Other “intangible” elements, like design, branding and marketing, can also account for a huge share of a product’s value-added. These are some of the reasons why the world buys Apple phones, Ikea furniture or Nespresso coffee. Smart companies know that, when they invest in intangibles, they can better capture value from global trade.
Third, innovation is a key pillar of green growth. It helps to decouple growth from natural capital depletion. It addresses knowledge gaps and fosters new technologies that can help the transition towards greener growth. It is absolutely central in enabling green and growth to go hand-in-hand.
Last, but not least, innovation depends on people: on their knowledge, creativity and skills. Your recently-launched human resources strategy acknowledges that a better educated workforce is critical to move up the global value chain, and to ensure a more inclusive economic and social progress for China’s citizens.
At the OECD, we are working on a new Skills Strategy to help governments empower people to innovate. It aims to develop a blueprint for policies that make the most of each country’s human capital, by improving the quality of education and training systems, by facilitating the transferability of skills, and by easing access to the skills markets.
China and the OECD need to work even more closely together to harness innovation for sustainable and inclusive growth.
From the 10-year anniversary of China’s first observership in the OECD Committee for Scientific and Technological Policy, to recent initiatives agreed with the Ministry of Science and Technology, we have a strong base to build on.
As the global economy is struggling to rebound from the crisis, co-operation and openness are more important than ever to reap the full potential of innovation as a new source of growth and jobs. Let me just highlight three areas that require greater coordination:
First, China can gain from continued openness towards international collaboration in research facilities and universities, and to foreign firms. A greater exchange of students, experts, data, best practices and policy experiences is of mutual benefit to China and to OECD member countries.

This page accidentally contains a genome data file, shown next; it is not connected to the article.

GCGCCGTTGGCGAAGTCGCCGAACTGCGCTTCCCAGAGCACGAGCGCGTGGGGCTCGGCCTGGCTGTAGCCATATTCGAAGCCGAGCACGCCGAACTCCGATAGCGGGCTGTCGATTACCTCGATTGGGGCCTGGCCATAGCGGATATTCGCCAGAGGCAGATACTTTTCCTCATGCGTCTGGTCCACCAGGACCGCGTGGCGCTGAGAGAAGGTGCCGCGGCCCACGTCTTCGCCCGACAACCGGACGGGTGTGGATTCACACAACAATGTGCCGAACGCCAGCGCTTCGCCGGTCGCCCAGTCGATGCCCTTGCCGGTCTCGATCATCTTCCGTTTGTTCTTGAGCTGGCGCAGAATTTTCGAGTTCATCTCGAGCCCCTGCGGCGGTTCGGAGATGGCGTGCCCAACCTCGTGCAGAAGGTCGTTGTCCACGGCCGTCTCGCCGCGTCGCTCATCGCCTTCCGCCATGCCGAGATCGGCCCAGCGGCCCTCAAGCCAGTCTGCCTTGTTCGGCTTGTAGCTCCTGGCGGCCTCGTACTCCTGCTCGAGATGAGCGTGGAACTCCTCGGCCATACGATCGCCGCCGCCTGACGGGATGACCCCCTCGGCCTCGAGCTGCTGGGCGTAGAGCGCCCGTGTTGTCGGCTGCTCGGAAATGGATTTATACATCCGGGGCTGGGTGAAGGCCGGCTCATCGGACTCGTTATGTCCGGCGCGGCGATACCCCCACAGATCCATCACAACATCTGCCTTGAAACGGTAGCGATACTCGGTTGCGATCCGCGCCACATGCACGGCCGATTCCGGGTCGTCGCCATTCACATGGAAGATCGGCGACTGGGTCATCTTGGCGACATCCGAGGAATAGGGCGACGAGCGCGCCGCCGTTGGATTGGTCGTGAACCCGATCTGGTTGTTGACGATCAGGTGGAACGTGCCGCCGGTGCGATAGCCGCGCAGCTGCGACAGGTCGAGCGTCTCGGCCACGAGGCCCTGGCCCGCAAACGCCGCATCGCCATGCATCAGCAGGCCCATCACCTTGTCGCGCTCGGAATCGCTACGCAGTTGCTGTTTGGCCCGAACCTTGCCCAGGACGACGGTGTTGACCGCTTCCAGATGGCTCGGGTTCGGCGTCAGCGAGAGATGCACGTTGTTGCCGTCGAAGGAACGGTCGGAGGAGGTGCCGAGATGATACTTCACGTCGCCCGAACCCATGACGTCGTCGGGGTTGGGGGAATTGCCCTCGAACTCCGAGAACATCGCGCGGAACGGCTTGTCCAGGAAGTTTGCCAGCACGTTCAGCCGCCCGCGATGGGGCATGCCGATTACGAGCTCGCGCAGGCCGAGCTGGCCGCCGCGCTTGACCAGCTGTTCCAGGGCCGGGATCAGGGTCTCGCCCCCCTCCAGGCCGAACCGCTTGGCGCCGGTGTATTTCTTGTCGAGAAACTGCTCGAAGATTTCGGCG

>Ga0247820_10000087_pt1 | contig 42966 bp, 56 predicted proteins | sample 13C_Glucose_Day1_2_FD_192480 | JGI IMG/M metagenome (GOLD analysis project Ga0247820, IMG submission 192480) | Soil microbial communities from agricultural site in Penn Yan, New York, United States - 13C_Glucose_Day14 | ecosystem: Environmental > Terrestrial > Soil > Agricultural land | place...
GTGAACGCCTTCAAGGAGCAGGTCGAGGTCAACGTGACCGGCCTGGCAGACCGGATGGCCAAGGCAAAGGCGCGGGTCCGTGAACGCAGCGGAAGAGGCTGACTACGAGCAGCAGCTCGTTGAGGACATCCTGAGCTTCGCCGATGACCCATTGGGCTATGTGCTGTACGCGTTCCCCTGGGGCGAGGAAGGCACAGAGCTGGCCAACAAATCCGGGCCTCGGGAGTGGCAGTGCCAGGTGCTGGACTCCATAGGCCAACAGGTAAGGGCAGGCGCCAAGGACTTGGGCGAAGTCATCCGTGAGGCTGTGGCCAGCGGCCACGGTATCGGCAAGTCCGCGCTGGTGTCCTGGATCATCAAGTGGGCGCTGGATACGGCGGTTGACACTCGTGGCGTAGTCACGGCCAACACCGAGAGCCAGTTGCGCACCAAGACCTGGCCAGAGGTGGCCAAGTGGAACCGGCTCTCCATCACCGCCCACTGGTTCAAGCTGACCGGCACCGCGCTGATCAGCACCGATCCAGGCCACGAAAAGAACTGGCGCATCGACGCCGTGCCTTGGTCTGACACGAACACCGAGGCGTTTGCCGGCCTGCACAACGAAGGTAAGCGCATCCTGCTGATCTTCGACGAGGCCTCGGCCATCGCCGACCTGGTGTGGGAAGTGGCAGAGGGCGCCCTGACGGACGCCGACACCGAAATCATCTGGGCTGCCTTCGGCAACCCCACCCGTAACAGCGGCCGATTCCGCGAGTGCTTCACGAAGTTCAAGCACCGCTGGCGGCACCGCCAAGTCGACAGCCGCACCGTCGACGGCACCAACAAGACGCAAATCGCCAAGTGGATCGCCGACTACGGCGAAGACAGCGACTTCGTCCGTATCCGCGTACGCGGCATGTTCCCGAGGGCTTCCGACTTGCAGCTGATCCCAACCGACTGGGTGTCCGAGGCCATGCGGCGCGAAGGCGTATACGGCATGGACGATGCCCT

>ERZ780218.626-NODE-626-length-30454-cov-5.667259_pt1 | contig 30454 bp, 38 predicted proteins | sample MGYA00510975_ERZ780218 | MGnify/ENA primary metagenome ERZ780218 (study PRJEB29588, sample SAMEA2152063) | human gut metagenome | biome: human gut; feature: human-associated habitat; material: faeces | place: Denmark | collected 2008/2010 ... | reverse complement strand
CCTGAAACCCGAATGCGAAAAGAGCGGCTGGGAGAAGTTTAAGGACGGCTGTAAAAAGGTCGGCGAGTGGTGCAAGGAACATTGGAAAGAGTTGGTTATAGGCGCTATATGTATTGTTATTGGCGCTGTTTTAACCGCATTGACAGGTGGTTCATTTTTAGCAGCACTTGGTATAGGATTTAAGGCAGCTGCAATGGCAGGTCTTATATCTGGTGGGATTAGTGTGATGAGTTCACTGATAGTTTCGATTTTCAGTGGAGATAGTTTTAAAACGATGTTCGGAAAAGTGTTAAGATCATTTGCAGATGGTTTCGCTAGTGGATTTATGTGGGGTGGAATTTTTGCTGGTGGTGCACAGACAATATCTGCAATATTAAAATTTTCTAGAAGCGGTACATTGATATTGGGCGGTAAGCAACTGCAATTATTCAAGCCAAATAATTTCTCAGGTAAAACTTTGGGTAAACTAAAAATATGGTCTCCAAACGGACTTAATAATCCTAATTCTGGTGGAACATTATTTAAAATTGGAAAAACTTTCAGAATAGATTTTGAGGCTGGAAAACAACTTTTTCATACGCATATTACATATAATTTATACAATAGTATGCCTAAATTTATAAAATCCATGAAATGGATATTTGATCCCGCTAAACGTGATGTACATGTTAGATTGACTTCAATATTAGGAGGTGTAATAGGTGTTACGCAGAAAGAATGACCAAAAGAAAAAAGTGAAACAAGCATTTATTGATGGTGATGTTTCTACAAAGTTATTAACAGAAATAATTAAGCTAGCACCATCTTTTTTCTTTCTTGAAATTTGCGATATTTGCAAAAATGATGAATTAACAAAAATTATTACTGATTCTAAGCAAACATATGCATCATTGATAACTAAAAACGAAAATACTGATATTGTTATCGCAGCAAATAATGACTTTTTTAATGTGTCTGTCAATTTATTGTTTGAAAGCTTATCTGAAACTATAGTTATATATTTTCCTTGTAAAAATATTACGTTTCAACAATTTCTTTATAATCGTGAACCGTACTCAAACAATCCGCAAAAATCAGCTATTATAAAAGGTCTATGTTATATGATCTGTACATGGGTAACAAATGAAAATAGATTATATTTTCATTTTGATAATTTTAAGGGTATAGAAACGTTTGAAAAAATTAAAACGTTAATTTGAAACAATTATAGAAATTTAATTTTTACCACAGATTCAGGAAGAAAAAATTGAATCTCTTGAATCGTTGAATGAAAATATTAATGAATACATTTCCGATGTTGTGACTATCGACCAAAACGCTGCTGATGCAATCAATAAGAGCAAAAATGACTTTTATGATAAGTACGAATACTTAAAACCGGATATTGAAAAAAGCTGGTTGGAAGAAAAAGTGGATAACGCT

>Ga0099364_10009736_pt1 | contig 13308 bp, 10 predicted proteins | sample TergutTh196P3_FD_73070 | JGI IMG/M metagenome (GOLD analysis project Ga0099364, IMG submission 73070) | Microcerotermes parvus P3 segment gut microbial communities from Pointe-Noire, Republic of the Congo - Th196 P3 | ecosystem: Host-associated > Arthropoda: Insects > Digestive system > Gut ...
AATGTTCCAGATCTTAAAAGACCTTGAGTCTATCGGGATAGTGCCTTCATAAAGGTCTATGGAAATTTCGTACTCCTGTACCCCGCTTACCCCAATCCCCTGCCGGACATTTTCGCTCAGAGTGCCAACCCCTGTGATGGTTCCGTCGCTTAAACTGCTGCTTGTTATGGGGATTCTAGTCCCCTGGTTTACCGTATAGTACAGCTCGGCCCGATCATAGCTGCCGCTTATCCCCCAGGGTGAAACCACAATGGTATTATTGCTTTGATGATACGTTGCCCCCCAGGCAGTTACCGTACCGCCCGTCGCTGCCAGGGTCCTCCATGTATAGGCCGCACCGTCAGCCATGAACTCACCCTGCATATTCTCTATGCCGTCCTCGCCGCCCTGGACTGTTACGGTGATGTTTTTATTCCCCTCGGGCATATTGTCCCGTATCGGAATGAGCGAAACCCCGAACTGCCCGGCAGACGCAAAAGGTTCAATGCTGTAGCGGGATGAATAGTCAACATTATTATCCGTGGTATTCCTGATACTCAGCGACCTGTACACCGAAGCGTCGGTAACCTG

Second, new developments in the areas of intellectual property and technology standards pose common policy challenges to our knowledge-based economies, especially in the area of ICT. To address these challenges effectively, we need to work together to improve our institutions, rules and regulations, in order to reward and protect proprietary inventions and to foster innovation.
Third, the competitiveness of our economies increasingly depends on our capacity to capture gains from global value chains. The OECD is developing new ways to measure trade by reflecting the value that individual countries add at each stage of production of the goods that they export. This analysis helps clarify the interdependencies in our global economy, contributes to fairer international competition, and provides a better picture of the integration and position of countries in global value chains.
Ladies and Gentlemen,
We must not forget that addressing global challenges like climate change, population ageing, energy consumption and food security is beyond the reach of any single country. The co-operation between the OECD and China needs to develop in the context of a truly global effort towards sharing knowledge and exchanging good practices in science, technology and innovation.
In the words of Benjamin Franklin, “an investment in knowledge always pays the best interest”. We, at the OECD, stand ready to work closely with China so that, together, we can develop better innovation policies for better lives.